5. Eastbound and Down: Eastbound and Down is the absurd, depressing-yet-hilarious tale of a washed-up former MLB pitcher. The series chronicles his journey to make it back to the league. Danny McBride plays the main character, Kenny Powers, to a tee, creating a caricature that sort of resembles John Rocker with a mullet. Kenny is one of the bigger antiheroes in modern TV--sometimes it’s hard to root for him, but his hilarity and underlying good side keep you absorbed. It definitely helps that the show’s over-the-top villain, the Ric Flair imitator/BMW dealership owner Ashley Schaeffer, is played by Will Ferrell. Being that most of the lines in the series are improvised, there are some hysterically-bizarre (emphasis on bizarre) interactions between characters that will have you crying tears of laughter, especially the scenes between Ferrell and McBride. Guest appearances from Jason Sudeikis, Matthew McConaughey, Seth Rogen, and Don Johnson also are entertaining as hell. The underlying plot of Kenny’s comeback keeps the show flowing and adds a poignant note, creating a powerful, well-executed story. Even if you don’t like baseball--and aren’t easily offended--you should give Eastbound a watch.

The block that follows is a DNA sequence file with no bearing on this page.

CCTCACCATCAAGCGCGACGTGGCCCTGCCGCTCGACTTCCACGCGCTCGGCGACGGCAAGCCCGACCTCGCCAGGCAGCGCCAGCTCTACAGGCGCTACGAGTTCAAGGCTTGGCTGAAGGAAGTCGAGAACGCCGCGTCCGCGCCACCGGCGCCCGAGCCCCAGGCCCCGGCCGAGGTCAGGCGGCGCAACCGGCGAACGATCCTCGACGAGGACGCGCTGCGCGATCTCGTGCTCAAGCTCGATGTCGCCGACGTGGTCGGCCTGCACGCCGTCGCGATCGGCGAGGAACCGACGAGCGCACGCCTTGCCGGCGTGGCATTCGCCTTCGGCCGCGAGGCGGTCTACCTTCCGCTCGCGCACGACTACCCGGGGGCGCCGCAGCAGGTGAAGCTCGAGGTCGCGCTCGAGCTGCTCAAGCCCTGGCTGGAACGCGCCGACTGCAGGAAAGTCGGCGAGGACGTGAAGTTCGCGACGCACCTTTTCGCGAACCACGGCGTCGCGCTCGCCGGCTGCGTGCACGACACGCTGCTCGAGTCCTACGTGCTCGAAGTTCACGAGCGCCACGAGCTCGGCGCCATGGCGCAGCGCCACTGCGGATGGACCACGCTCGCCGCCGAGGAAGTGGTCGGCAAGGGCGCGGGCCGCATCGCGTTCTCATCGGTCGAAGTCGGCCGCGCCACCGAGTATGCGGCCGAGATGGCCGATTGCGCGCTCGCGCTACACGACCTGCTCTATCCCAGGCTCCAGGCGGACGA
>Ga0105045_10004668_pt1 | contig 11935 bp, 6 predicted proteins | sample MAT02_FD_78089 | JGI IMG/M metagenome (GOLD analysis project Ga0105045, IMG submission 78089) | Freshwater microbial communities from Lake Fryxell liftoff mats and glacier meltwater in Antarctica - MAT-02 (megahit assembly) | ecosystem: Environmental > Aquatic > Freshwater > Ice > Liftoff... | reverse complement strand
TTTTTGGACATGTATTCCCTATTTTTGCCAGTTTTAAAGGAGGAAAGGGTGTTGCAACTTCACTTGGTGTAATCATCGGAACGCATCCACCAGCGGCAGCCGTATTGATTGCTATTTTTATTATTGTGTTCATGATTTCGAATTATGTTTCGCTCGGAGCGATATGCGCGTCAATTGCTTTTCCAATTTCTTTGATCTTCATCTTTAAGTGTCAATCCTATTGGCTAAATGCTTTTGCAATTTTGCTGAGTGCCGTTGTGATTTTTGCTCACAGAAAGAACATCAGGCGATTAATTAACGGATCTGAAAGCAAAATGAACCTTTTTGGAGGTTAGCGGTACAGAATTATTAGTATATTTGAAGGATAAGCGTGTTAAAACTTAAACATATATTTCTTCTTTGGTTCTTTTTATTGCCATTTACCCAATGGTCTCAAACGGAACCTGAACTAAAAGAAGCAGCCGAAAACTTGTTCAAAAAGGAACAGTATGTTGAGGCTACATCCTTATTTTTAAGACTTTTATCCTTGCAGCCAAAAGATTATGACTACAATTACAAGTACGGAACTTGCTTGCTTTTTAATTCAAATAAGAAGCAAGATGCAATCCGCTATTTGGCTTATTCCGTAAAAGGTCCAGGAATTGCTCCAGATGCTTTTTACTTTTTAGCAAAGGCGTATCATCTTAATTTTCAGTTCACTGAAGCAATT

4. Breaking Bad: While Eastbound and Down is a story of a man seeking redemption, Breaking Bad is the story of a man’s downhill spiral into the murky depths of the Southwestern drug trade. Walter White (aka Heisenberg) is a former high school chemistry professor turned meth kingpin. Jesse Pinkman (played by Aaron Paul) is White’s former-student-cum-drug-dealing partner. Breaking Bad has some of the best dramatic storytelling in TV history, with Walt constantly finding himself in horrifying situations (usually involving the Mexican drug cartel or DEA) that legitimately leave the viewer wondering what the hell is going to happen next. The series, which is set against the drab, nondescript background of Albuquerque, pays homage to old Western movies with its shootouts, Mexican standoffs, and one-liners. Jesse and Walt are complex, interesting characters, and each one undergoes a transformation over the course of five seasons. The acting is top-notch and the supporting characters are entertaining and unique. The sense of impending doom is what really sells the show, though, as tension builds heavily throughout its course until a stunning finale. My only real beef with Breaking Bad was the character of Skyler, whom I consider to be the most despicable character on any medium in the history of the world.